While brainstorming the right approach to use for the Society-wide system, Brian wondered if there was a way to obtain updated information from the Society’s membership system in real time, rather than waiting for the next month’s data file.

At this time, the SCA stored its membership information in a third-party database and associated web application provided by a small company named MembersOnly, which was not very technologically sophisticated, and lacked the kind of real-time API that could be used to integrate the two systems in the ways that have become common with modern web applications.

A Possible Approach

During the second weekend of January 2020, Brian wrote a little bit of code (less than 3KB of Python, most of which is comments and whitespace — only 24 lines of actual code) as a proof-of-concept test for a kludgy workaround: If an SCA member visited the warrant-tracking system, and gave it the login name and password they used for MembersOnly website, the warrant-tracking system could use those credentials to login on their behalf, and verify that their membership was up to date.

If this worked, it would allow newly-registered members to verify their active status without waiting for the next month’s update. And if worked well, it might allow the warrant-tracking system to dispense with keeping track of its own distinct set of passwords — instead, people would have a single login name and password which could be used both to manage their membership in MembersOnly and also to manage warrants in Brian’s new system.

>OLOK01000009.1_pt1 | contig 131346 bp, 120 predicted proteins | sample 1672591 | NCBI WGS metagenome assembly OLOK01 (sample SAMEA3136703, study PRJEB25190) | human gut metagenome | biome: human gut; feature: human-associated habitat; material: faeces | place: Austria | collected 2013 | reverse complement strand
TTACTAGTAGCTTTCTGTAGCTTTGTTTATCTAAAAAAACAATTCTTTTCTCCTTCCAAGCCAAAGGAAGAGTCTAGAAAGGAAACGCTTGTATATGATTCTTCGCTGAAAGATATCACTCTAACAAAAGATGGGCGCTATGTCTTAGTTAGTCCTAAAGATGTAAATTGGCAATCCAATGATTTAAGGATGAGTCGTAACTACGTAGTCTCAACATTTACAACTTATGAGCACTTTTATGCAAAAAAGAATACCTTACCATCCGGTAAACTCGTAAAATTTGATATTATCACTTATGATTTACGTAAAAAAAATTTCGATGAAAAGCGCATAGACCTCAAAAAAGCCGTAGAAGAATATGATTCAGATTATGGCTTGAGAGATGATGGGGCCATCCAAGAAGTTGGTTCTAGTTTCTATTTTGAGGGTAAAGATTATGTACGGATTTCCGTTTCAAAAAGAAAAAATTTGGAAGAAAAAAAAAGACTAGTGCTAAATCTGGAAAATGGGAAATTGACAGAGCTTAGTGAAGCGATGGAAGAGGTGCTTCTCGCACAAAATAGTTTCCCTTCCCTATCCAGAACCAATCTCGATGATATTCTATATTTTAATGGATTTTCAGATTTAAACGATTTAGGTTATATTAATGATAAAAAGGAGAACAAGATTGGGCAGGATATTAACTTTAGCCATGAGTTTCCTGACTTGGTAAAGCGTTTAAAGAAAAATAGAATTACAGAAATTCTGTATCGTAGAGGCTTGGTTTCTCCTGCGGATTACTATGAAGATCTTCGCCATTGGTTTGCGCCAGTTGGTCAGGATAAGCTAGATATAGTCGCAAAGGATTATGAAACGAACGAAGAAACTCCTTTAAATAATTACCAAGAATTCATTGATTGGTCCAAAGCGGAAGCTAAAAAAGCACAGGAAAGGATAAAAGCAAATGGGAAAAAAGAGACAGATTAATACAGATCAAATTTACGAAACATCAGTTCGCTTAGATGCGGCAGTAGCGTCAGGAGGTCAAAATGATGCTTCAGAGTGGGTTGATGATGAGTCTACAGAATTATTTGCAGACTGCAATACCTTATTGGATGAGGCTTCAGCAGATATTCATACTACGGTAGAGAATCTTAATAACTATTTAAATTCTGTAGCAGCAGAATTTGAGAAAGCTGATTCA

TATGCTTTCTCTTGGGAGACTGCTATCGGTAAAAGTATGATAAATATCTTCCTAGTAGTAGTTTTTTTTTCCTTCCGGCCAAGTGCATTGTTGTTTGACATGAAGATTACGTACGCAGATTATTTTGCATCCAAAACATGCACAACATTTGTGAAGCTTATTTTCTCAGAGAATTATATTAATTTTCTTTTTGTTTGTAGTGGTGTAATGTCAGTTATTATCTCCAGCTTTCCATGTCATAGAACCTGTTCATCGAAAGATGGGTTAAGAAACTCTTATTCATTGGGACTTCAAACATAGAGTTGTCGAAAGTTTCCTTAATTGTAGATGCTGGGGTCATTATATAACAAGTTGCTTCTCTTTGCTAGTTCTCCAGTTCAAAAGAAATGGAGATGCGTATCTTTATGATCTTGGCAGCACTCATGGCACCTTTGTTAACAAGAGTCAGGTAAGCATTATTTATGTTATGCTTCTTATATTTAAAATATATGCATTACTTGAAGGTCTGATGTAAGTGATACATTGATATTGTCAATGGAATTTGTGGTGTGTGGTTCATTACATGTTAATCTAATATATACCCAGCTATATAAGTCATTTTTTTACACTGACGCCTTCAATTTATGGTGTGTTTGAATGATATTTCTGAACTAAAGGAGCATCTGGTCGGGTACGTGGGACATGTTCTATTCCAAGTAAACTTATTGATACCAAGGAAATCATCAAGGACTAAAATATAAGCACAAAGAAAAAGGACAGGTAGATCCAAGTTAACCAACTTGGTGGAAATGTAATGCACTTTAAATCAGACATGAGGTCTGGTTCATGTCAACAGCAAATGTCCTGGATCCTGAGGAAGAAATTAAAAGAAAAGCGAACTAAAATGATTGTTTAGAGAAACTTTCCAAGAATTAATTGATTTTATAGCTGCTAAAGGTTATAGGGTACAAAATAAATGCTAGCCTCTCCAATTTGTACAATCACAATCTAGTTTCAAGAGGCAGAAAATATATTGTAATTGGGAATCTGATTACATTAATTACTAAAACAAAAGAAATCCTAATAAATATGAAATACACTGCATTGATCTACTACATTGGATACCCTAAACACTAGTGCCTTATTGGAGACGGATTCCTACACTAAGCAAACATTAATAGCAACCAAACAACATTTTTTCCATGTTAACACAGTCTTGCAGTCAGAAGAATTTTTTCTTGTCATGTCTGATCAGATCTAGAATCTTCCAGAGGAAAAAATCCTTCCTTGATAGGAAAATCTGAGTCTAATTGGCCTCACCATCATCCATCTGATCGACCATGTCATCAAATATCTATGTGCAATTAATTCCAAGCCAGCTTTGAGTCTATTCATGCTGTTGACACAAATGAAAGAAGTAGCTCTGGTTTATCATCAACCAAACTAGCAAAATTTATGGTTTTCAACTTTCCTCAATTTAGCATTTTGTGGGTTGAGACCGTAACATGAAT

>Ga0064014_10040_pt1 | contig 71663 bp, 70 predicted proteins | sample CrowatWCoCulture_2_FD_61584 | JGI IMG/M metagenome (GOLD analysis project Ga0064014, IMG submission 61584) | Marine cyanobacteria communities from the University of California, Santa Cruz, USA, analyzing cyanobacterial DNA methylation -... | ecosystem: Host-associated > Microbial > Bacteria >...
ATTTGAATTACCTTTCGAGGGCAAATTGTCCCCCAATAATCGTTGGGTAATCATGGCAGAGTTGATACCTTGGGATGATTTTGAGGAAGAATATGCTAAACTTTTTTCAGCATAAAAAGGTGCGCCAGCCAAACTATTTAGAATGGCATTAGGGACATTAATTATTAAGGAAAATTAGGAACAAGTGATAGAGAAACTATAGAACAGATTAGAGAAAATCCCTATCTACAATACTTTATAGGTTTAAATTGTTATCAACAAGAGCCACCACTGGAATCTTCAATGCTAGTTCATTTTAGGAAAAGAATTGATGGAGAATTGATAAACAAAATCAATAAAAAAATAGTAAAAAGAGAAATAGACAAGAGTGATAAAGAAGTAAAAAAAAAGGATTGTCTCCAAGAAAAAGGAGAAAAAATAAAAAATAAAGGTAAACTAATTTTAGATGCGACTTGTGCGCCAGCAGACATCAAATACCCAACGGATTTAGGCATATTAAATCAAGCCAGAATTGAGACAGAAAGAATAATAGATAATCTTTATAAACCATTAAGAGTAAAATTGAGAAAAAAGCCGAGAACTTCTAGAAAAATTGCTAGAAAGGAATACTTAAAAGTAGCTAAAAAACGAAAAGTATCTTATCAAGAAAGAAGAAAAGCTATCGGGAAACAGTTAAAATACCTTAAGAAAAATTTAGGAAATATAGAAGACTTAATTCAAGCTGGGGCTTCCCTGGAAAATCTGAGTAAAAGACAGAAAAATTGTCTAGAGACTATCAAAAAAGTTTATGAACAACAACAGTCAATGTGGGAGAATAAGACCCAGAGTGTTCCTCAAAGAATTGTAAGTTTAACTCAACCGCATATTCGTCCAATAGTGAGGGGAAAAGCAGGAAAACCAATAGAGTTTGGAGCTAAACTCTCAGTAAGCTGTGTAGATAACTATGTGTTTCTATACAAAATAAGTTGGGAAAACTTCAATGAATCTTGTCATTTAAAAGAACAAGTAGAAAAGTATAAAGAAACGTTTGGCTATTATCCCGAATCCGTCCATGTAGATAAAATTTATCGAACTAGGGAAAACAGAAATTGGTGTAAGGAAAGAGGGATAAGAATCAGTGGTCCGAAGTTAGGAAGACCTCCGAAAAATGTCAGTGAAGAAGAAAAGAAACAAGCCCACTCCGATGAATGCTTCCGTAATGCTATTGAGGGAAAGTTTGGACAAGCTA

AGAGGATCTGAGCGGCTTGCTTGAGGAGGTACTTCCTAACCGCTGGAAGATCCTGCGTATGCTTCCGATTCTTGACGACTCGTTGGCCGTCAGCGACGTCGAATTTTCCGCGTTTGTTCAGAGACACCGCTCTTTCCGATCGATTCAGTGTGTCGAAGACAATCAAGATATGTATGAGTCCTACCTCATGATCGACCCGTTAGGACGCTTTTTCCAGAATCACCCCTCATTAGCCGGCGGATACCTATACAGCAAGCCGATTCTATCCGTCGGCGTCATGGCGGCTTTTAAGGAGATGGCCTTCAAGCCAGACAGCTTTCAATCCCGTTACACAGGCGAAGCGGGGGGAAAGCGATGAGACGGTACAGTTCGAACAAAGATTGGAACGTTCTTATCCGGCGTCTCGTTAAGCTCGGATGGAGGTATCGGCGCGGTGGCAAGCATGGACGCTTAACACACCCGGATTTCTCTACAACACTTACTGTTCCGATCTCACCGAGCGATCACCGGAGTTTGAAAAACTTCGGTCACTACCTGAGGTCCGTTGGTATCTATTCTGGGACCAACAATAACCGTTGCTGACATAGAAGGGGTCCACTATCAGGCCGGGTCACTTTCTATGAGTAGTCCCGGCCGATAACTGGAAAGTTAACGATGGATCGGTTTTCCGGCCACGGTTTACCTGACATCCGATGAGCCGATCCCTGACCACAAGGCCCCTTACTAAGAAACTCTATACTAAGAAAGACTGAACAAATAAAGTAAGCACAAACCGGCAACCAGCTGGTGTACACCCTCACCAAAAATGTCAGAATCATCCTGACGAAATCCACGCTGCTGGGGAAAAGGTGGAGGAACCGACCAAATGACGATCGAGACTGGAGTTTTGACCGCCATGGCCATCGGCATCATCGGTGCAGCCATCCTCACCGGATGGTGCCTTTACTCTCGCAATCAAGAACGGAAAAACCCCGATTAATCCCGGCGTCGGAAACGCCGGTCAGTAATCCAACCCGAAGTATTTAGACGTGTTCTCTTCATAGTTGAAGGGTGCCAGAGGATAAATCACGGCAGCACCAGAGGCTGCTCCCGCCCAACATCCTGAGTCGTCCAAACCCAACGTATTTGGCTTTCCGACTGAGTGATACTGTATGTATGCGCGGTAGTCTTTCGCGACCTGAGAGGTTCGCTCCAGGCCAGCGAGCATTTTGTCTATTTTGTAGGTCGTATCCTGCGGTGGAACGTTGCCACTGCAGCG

The code he wrote did work — when he put in his own login name and password, the system could access the MembersOnly site and confirm that he was an active member — but the implementation was very awkward and inefficient. Because MembersOnly’s website used the JavaScript-based GWT-RPC system to manage its authentication, Brian’s Python code couldn’t just send a simple HTTPS API request and wait for a response.

Instead, his code ran a full-blown web browser, to take advantage of its JavaScript support, and interactively controlled that browser to load the MembersOnly website, and acted as a person would, “typing in” the name and password, “clicking” the submit button, and then “reading” the next page the browser rendered. (Brian’s proof-of-concept Python code used the open-source Selenium package and the “headless Chromium” version of the Chrome web browser to do this.)

That browser-based approach struck Brian as too resource-intensive to use in a production system, and too fragile — if the MembersOnly team made any changes to their website, like rearranging the fields and buttons on the login form, or changing the text that appeared on the subsequent webpage, his code would need to be changed as well.